Is hyperlinking internet content copyright infringement?

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The Court of Justice of the European Union has held [1] that a website which redirects internet users through hyperlinks to copyright-protected works which are already freely available does not infringe the copyright in those works.

The case was brought in Sweden by journalists against a news aggregator, which linked to their articles on its website. The journalists claimed compensation for the unauthorised linking to their articles. The national court referred a number of questions to the CJEU but, in essence, the key issue was whether the provision of hyperlinks to protected works freely available on another website constituted a “communication to the public” of those works for the purpose of Article 3(1) of Directive 2001/29 concerning copyright in the information society. If the answer to this question was yes, the consent of the copyright holder would be required.

The CJEU ruled that the mere provision of hyperlinks to copyright-protected works constituted a “communication”, as the links were a means of making the works available. Further, the CJEU held that it is sufficient for “communication” that the work is merely made accessible to the public, irrespective of whether they avail themselves of the opportunity to view the work.

Therefore, the question that remained was whether such communication was a communication “to the public”. In the pivotal paragraph of the ruling, the CJEU stated that in order to be caught by Article 3(1), a communication, that covers the same works as those covered by the initial communication and made by the same technical means, must be directed to a “new public”. This “new public” is one not taken into account by the copyright holders when they authorise the initial communication to the public.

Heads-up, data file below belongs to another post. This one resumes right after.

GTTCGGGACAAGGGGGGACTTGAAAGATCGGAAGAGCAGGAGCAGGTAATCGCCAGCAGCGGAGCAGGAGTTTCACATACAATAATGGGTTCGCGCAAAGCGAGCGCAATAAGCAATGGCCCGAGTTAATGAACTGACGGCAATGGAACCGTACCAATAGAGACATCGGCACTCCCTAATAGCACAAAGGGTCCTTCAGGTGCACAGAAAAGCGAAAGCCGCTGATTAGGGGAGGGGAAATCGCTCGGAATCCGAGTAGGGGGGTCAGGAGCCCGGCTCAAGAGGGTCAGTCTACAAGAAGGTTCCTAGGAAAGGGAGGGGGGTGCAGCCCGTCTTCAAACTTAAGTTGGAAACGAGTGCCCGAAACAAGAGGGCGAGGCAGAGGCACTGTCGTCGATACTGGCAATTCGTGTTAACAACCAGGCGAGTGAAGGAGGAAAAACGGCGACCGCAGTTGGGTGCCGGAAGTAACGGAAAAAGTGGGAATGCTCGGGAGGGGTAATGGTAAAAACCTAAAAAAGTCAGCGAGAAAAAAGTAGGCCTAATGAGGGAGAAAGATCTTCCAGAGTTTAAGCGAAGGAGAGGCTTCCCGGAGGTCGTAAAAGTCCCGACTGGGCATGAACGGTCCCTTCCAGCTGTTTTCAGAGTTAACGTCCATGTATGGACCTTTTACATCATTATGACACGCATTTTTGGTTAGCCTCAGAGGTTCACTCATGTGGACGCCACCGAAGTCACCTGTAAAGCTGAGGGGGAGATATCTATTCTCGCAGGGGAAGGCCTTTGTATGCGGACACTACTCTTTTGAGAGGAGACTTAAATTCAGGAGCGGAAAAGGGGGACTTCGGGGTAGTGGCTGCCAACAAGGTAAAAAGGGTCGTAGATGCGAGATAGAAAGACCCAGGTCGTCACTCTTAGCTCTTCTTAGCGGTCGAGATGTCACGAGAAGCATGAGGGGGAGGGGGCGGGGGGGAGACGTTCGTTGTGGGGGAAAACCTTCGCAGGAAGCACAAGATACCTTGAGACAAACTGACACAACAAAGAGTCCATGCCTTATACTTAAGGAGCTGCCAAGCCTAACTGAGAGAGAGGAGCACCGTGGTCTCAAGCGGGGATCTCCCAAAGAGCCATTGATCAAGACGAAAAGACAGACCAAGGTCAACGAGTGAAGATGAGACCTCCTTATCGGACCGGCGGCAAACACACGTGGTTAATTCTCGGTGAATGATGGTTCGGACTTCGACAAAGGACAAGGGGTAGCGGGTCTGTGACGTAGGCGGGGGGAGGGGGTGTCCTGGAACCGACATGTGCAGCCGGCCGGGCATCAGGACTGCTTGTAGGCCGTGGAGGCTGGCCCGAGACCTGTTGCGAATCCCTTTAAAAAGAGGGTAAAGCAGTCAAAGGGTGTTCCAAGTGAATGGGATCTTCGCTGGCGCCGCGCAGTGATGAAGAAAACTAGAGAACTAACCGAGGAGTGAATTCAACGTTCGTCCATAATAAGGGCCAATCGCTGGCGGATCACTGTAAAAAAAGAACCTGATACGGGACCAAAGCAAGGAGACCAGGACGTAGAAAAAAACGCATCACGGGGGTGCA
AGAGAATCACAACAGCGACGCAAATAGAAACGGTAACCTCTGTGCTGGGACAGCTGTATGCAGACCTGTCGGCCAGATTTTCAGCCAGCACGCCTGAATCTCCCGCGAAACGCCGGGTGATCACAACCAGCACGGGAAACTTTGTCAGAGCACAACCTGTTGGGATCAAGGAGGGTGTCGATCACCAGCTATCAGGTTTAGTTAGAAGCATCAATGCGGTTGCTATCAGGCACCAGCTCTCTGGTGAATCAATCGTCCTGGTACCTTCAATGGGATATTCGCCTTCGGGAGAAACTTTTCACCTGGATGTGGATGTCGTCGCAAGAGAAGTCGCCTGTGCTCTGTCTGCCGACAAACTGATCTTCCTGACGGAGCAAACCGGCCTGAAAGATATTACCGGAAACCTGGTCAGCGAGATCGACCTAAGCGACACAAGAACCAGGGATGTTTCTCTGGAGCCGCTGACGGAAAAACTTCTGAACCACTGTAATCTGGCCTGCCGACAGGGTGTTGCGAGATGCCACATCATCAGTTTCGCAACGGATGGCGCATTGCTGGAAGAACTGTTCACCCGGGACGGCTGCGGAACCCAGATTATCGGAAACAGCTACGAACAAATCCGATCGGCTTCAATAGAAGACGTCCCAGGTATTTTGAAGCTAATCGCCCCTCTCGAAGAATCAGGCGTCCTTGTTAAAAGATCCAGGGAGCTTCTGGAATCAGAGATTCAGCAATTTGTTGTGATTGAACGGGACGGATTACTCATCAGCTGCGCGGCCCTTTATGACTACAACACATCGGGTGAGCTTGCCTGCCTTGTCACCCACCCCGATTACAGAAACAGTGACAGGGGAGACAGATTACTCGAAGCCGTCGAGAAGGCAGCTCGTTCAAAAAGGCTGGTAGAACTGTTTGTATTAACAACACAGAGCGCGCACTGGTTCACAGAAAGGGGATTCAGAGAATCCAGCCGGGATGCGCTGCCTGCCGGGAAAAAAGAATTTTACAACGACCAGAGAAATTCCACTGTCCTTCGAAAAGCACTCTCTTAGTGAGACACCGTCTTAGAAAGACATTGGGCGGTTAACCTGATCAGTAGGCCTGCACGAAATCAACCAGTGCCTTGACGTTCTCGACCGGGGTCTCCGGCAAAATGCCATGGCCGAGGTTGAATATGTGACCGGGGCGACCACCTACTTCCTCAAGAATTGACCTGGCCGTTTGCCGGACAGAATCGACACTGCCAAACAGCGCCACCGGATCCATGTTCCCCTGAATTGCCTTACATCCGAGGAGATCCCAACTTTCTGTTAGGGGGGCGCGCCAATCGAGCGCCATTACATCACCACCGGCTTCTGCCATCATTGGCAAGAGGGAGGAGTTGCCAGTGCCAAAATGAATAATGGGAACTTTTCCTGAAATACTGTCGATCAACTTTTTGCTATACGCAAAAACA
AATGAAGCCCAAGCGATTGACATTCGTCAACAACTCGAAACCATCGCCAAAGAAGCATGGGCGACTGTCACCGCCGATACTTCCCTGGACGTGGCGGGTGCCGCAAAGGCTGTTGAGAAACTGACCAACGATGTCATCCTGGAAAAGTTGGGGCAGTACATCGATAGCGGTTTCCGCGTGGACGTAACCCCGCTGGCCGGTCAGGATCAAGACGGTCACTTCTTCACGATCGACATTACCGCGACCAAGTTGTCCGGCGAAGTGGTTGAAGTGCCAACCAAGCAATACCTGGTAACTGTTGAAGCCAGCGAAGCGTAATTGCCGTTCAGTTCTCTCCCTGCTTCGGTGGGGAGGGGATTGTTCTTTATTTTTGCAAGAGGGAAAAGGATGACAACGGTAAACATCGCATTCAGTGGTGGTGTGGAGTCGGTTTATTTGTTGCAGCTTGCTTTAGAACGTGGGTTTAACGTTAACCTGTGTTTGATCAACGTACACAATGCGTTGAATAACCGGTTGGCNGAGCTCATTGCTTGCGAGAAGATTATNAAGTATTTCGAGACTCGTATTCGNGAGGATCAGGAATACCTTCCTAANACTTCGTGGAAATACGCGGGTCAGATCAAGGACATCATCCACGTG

In this case, the journalists had made their content freely available on the internet. When the news aggregator made the content available through the hyperlinks, it was not making the content available to a “new public”. Accordingly, the consent of the journalists was not needed.

It appears from the judgment that the position might be different if the content in question was, for instance, password protected or available on a subscription basis only. However, where the content is freely available on the internet, it will not be copyright infringement to hyperlink to it. The ruling did not address the possible scenario of where an article is made freely available to all internet users on a website but the website contains restrictions on what may be done with the article, or situations where hyperlinks are provided to websites which had not sought permission to use a copyright-protected work from the copyright owner.

Finally, the CJEU ruled that it was not open to Member States to provide for more restrictive rules on the lawfulness of hyperlinking to third-party content than that envisaged in its ruling.

The ruling will obviously give comfort to those who hyperlink to third-party content. It is not, however, a carte blanche to do so. If the content is not freely available, linking to it could well constitute copyright infringement.


[1] Svensson v Retriever Sverige AB (Case C-466/12)